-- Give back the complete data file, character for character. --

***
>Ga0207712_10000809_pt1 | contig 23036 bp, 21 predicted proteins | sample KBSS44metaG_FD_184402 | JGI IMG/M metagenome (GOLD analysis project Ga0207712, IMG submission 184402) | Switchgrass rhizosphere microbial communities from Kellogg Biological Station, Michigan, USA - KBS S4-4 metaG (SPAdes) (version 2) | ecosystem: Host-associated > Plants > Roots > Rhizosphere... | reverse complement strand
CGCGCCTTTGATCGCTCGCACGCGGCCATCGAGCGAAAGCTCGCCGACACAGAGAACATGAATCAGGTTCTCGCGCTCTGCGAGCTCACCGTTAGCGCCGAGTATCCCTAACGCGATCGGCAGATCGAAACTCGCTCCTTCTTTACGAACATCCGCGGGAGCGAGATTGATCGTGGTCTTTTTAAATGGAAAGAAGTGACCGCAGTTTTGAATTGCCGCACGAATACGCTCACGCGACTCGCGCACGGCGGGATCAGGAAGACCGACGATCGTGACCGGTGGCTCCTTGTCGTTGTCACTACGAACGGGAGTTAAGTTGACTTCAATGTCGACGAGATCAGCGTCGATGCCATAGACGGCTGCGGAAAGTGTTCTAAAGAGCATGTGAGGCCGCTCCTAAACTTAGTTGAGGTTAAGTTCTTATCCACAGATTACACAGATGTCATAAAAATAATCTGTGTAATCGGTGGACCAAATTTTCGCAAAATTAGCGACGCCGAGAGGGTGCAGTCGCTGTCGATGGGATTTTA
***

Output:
>Ga0207712_10000809_pt1 | contig 23036 bp, 21 predicted proteins | sample KBSS44metaG_FD_184402 | JGI IMG/M metagenome (GOLD analysis project Ga0207712, IMG submission 184402) | Switchgrass rhizosphere microbial communities from Kellogg Biological Station, Michigan, USA - KBS S4-4 metaG (SPAdes) (version 2) | ecosystem: Host-associated > Plants > Roots > Rhizosphere... | reverse complement strand
CGCGCCTTTGATCGCTCGCACGCGGCCATCGAGCGAAAGCTCGCCGACACAGAGAACATGAATCAGGTTCTCGCGCTCTGCGAGCTCACCGTTAGCGCCGAGTATCCCTAACGCGATCGGCAGATCGAAACTCGCTCCTTCTTTACGAACATCCGCGGGAGCGAGATTGATCGTGGTCTTTTTAAATGGAAAGAAGTGACCGCAGTTTTGAATTGCCGCACGAATACGCTCACGCGACTCGCGCACGGCGGGATCAGGAAGACCGACGATCGTGACCGGTGGCTCCTTGTCGTTGTCACTACGAACGGGAGTTAAGTTGACTTCAATGTCGACGAGATCAGCGTCGATGCCATAGACGGCTGCGGAAAGTGTTCTAAAGAGCATGTGAGGCCGCTCCTAAACTTAGTTGAGGTTAAGTTCTTATCCACAGATTACACAGATGTCATAAAAATAATCTGTGTAATCGGTGGACCAAATTTTCGCAAAATTAGCGACGCCGAGAGGGTGCAGTCGCTGTCGATGGGATTTTA